What role for the UN in post-conflict Gaza?

Palestinian children sheltering in an UNRWA school in Gaza, February 2024 - UNRWA photo by Ashraf Amra Palestinian children sheltering in an UNRWA school in Gaza, February 2024 - UNRWA photo by Ashraf Amra

With the Israel-Hamas conflict still possibly having months to run and with even the outlines of an end state still far from clear, trying to chart a course for the UN at this juncture is challenging. It is nevertheless possible to identify certain lines of action and rule out others.

No role for peacekeepers

Let’s start with the easy bits first and eliminate unrealistic prospects. To begin with, there will be no role for UN peace-keeping forces. While UN peacekeepers and observers have operated and still operate in Sinai, between Israel and Egypt, on the Golan, between Israel and Syria, and along the Israel/Lebanon border, this is by way of buffer forces to reduce chances of friction between sovereign adversaries through close proximity. Geography and politics do not lend themselves to this approach in tiny and besieged Gaza. Israel has publicly toyed with the idea of creating a buffer zone, presumably in northern Gaza. It is unlikely, though, that the same Israel, which makes a fetish of mistrusting the UN, would agree to UN peacekeeping forces being given a role within territory that it believes it rightly controls, and it is hard to see what incentive the Palestinian side would have to agree to such UN deployment.

Who will rule Gaza?

Here we bump up immediately against the problem of identifying what the ‘Palestinian side’ would look like. The challenge for the UN will look greatly different whether the Western powers get their way and some sort of ‘reformed’ Palestinian Authority (PA) is installed (‘reformed’ here presumably meaning better at repressing resistance forces) or the Palestinian resistance emerges more or less intact and in control/legitimised, even if with a new cadre of leaders, fewer fighters and fewer tunnels and rockets.

The first scenario is less likely, since even if Hamas and the other armed resistance forces ger decimated they will still probably have sufficient muscle to resist any other Palestinian force, unless the Israelis literally take into Gaza many thousands of PA forces in tanks, an unlikely prospect. The idea the Israelis have also publicly mooted of clan leaders policing Gaza is another non-starter: clan leaders would be assassinated if they tried to go against Hamas or Jihad.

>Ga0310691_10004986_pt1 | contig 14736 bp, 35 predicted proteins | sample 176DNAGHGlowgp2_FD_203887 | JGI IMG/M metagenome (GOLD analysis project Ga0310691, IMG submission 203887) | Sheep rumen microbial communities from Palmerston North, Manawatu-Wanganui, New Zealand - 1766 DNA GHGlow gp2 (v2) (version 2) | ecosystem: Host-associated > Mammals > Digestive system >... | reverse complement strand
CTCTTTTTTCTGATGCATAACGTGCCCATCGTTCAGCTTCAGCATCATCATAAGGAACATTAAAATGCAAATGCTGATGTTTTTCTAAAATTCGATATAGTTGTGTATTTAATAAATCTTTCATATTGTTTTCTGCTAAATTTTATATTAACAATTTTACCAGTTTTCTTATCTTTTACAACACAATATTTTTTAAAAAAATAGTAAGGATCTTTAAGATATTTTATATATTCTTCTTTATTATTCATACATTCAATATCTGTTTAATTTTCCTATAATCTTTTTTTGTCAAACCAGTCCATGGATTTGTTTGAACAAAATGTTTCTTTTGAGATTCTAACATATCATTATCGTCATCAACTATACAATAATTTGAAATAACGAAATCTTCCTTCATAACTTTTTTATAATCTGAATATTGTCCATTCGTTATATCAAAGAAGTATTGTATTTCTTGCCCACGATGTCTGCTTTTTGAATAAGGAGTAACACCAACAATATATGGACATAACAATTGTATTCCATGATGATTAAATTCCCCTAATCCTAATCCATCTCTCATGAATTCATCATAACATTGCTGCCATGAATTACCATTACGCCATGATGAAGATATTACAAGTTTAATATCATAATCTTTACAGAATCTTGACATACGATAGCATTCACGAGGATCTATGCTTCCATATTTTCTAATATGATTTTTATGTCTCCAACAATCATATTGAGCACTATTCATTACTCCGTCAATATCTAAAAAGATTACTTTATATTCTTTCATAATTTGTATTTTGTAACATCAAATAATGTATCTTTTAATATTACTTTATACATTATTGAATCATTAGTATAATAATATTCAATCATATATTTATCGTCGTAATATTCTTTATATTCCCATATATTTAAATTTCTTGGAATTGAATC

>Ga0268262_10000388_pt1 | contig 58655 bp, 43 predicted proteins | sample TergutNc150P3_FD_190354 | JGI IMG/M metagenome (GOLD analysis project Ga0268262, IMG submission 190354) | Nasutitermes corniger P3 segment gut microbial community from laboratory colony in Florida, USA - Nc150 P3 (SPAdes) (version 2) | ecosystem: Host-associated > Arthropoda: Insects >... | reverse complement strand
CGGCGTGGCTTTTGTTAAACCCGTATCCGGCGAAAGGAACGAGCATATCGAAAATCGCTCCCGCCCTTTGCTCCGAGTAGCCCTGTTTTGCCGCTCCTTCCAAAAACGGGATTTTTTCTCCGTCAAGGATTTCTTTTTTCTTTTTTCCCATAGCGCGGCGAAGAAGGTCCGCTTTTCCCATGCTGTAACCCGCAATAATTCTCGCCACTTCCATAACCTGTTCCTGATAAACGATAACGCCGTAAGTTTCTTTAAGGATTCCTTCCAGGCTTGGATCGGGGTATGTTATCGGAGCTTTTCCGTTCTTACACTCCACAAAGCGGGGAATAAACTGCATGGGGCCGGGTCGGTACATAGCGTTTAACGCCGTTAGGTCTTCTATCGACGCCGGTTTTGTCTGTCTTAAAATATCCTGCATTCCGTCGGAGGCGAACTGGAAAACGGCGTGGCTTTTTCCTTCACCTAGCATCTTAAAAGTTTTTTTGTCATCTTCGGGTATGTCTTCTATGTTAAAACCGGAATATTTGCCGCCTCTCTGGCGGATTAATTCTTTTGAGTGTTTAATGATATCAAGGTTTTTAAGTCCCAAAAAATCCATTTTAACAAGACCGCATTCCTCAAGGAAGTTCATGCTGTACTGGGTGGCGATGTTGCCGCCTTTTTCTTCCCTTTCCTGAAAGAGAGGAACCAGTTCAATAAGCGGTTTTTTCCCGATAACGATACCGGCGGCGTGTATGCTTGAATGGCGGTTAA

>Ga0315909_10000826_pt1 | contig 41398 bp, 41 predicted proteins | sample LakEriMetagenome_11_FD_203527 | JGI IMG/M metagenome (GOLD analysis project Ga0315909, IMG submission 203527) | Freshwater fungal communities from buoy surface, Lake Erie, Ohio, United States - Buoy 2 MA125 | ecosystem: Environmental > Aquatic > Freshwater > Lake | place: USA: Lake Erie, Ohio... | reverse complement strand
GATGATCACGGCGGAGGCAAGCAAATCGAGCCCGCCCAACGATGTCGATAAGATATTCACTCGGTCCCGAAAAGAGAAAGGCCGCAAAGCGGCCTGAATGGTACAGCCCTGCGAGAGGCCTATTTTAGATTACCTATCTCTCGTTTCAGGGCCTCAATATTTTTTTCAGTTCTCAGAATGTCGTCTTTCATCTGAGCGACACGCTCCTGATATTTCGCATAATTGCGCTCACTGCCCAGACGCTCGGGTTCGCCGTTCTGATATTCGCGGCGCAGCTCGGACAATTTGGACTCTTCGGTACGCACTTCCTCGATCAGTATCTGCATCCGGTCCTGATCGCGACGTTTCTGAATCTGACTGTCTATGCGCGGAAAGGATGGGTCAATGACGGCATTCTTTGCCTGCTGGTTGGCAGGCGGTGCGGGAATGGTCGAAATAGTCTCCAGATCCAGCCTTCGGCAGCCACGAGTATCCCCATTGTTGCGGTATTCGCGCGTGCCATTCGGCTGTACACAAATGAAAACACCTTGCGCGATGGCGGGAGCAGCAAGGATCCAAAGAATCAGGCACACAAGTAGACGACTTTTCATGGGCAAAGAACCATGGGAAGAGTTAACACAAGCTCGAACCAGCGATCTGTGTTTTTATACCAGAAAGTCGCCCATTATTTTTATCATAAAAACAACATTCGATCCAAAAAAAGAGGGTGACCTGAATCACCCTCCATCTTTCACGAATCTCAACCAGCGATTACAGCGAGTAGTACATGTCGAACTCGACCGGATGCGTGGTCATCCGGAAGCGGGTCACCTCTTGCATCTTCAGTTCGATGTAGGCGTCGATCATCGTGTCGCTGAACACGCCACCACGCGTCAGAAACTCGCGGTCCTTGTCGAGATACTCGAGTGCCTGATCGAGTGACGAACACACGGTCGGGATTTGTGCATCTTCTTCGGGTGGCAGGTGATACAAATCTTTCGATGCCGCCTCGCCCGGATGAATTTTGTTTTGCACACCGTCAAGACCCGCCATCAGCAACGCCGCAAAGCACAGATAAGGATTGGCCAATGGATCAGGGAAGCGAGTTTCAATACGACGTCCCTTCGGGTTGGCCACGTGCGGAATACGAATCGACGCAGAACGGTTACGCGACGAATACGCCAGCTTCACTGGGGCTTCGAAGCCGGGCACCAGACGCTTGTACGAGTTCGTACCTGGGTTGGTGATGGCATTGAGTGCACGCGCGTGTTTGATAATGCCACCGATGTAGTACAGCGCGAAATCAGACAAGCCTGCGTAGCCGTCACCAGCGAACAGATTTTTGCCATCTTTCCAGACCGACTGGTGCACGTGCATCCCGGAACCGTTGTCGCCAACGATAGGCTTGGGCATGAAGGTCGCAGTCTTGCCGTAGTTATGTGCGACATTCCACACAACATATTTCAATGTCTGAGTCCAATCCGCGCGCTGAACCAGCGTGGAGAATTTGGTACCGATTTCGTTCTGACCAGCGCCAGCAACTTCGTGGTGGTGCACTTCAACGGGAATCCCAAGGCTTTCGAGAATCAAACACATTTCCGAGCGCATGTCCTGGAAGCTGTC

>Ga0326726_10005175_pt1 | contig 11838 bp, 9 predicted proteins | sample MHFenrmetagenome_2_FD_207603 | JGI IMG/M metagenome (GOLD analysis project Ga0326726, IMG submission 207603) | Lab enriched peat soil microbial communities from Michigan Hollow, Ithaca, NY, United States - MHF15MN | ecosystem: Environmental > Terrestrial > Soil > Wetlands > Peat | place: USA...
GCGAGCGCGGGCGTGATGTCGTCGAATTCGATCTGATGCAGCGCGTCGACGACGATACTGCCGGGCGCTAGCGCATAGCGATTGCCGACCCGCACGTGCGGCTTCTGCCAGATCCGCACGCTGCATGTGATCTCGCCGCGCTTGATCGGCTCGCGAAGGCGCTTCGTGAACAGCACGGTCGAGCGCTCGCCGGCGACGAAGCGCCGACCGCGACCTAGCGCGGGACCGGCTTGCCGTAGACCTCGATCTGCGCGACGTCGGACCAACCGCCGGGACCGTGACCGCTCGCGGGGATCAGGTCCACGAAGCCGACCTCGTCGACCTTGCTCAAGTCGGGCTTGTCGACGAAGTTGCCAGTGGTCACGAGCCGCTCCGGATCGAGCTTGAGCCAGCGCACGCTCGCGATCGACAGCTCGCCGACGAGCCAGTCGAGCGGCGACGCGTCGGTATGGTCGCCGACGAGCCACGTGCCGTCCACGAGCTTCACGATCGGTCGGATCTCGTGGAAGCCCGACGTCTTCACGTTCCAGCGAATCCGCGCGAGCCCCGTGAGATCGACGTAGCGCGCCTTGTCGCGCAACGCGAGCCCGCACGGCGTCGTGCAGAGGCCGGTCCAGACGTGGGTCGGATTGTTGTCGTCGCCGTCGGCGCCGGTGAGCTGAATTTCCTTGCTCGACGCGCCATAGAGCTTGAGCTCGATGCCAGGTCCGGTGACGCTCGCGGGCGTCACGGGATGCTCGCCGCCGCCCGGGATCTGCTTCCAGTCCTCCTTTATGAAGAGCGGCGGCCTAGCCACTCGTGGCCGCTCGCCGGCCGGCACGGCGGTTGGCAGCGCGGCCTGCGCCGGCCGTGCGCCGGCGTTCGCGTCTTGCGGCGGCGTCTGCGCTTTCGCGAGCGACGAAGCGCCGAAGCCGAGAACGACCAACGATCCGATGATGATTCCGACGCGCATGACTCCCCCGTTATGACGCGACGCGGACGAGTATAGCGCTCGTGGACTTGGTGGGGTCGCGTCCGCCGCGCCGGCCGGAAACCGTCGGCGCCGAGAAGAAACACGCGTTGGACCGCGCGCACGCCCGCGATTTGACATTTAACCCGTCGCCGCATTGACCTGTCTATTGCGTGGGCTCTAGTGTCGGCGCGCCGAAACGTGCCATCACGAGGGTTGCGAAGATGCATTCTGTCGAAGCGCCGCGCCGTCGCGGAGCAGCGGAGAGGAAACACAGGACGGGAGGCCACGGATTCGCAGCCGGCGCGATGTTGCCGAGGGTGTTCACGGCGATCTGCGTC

In all probability, therefore, post-conflict Gaza in political terms will look much like pre-conflict Gaza, with Hamas ruling in coalition with other armed resistance forces and with humanitarian agencies effectively co-managing with the Hamas administration essential services.

UNRWA’s crucial role

What can and must be ruled out at this point is the idea of any other UN body taking over the central role which UNRWA has played in Gaza since 1948. Much as Israel might like it, UNRWA is too important to be shoved aside. Its expertise, its large locally-recruited and local-society-connected work force and its infrastructure (what’s left of it after Israel’s rampage) are irreplaceable. Some Western countries might but Arab countries will not acquiesce in UNRWA being destroyed on an Israeli whim.

On previous occasions, when the US had again put UNRWA on a punitive starvation diet, Gulf countries stepped up to the plate. They can do so again, although the mere prospect of them doing so would probably be enough to spook the US into realising that the power its money gives it to decide what goes down in UNRWA is not lightly to be tossed aside. A large UN agency with the financial independence to be able to face down US-Israeli pressures is not a prospect the US could envisage with equanimity, and not a precedent it would wish to see set with other UN agencies in mind and an emerging new world order beginning to manifest itself.

Key role for Arab donors

Arab donors will also be key in rebuilding Gaza. While the level of destruction this time has been an order of magnitude greater than in previous Israeli incursions, Arab donors, both bilaterally and through UNRWA and UNDP, have already in recent years helped to rebuild entire neighbourhoods in Gaza as well as many schools, hospitals and clinics, to the tune of hundreds of millions of dollars.

Can Hamas be a partner in rebuilding Gaza?

Of course it can, and will. As before, entry of construction materials into Gaza will be a major challenge, especially if Hamas remain in charge, with Israel able to control all access, even through Egypt. If the Egyptian/Israeli peace accords survive an Israeli onslaught on Rafah, this will be a problem, probably insuperable as long as Netanyahu is in power. Most observers believe, however, that Netanyahu will not survive long politically after the end of the current fighting.